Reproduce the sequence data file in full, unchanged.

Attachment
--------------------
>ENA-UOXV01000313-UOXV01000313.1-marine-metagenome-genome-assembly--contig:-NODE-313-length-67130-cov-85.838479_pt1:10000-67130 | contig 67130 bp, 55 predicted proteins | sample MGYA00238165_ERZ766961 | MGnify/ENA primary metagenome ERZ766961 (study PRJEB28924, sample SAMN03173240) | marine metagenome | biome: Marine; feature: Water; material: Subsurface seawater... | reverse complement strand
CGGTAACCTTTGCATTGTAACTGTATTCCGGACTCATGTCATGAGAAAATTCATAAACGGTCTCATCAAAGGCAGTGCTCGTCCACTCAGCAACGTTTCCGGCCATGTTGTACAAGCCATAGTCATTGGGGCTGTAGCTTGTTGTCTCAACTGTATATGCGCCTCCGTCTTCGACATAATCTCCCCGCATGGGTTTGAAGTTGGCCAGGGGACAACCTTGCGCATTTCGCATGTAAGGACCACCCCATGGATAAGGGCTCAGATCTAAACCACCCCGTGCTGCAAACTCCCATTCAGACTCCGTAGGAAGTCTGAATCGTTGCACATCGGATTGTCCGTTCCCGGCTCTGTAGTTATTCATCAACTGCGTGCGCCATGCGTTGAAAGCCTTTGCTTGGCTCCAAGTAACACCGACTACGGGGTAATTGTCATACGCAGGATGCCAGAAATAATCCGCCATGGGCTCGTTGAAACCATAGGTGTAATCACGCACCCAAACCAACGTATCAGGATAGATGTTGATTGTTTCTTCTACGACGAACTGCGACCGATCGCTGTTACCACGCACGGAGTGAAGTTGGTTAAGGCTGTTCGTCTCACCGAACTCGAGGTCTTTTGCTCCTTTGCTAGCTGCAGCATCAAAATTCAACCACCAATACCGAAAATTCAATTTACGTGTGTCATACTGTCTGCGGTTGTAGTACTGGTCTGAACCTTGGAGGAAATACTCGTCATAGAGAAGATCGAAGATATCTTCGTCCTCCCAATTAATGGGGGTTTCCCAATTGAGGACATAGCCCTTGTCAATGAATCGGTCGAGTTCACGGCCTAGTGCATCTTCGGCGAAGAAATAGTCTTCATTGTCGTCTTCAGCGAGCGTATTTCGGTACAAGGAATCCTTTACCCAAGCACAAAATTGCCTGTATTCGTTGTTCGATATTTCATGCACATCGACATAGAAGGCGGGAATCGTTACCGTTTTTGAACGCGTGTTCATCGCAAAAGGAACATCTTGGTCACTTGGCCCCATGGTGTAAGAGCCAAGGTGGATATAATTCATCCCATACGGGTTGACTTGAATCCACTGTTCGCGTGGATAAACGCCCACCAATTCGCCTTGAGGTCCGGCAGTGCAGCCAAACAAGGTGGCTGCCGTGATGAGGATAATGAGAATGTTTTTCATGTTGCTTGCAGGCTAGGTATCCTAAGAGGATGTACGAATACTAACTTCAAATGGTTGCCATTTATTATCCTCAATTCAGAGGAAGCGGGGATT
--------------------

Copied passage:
>ENA-UOXV01000313-UOXV01000313.1-marine-metagenome-genome-assembly--contig:-NODE-313-length-67130-cov-85.838479_pt1:10000-67130 | contig 67130 bp, 55 predicted proteins | sample MGYA00238165_ERZ766961 | MGnify/ENA primary metagenome ERZ766961 (study PRJEB28924, sample SAMN03173240) | marine metagenome | biome: Marine; feature: Water; material: Subsurface seawater... | reverse complement strand
CGGTAACCTTTGCATTGTAACTGTATTCCGGACTCATGTCATGAGAAAATTCATAAACGGTCTCATCAAAGGCAGTGCTCGTCCACTCAGCAACGTTTCCGGCCATGTTGTACAAGCCATAGTCATTGGGGCTGTAGCTTGTTGTCTCAACTGTATATGCGCCTCCGTCTTCGACATAATCTCCCCGCATGGGTTTGAAGTTGGCCAGGGGACAACCTTGCGCATTTCGCATGTAAGGACCACCCCATGGATAAGGGCTCAGATCTAAACCACCCCGTGCTGCAAACTCCCATTCAGACTCCGTAGGAAGTCTGAATCGTTGCACATCGGATTGTCCGTTCCCGGCTCTGTAGTTATTCATCAACTGCGTGCGCCATGCGTTGAAAGCCTTTGCTTGGCTCCAAGTAACACCGACTACGGGGTAATTGTCATACGCAGGATGCCAGAAATAATCCGCCATGGGCTCGTTGAAACCATAGGTGTAATCACGCACCCAAACCAACGTATCAGGATAGATGTTGATTGTTTCTTCTACGACGAACTGCGACCGATCGCTGTTACCACGCACGGAGTGAAGTTGGTTAAGGCTGTTCGTCTCACCGAACTCGAGGTCTTTTGCTCCTTTGCTAGCTGCAGCATCAAAATTCAACCACCAATACCGAAAATTCAATTTACGTGTGTCATACTGTCTGCGGTTGTAGTACTGGTCTGAACCTTGGAGGAAATACTCGTCATAGAGAAGATCGAAGATATCTTCGTCCTCCCAATTAATGGGGGTTTCCCAATTGAGGACATAGCCCTTGTCAATGAATCGGTCGAGTTCACGGCCTAGTGCATCTTCGGCGAAGAAATAGTCTTCATTGTCGTCTTCAGCGAGCGTATTTCGGTACAAGGAATCCTTTACCCAAGCACAAAATTGCCTGTATTCGTTGTTCGATATTTCATGCACATCGACATAGAAGGCGGGAATCGTTACCGTTTTTGAACGCGTGTTCATCGCAAAAGGAACATCTTGGTCACTTGGCCCCATGGTGTAAGAGCCAAGGTGGATATAATTCATCCCATACGGGTTGACTTGAATCCACTGTTCGCGTGGATAAACGCCCACCAATTCGCCTTGAGGTCCGGCAGTGCAGCCAAACAAGGTGGCTGCCGTGATGAGGATAATGAGAATGTTTTTCATGTTGCTTGCAGGCTAGGTATCCTAAGAGGATGTACGAATACTAACTTCAAATGGTTGCCATTTATTATCCTCAATTCAGAGGAAGCGGGGATT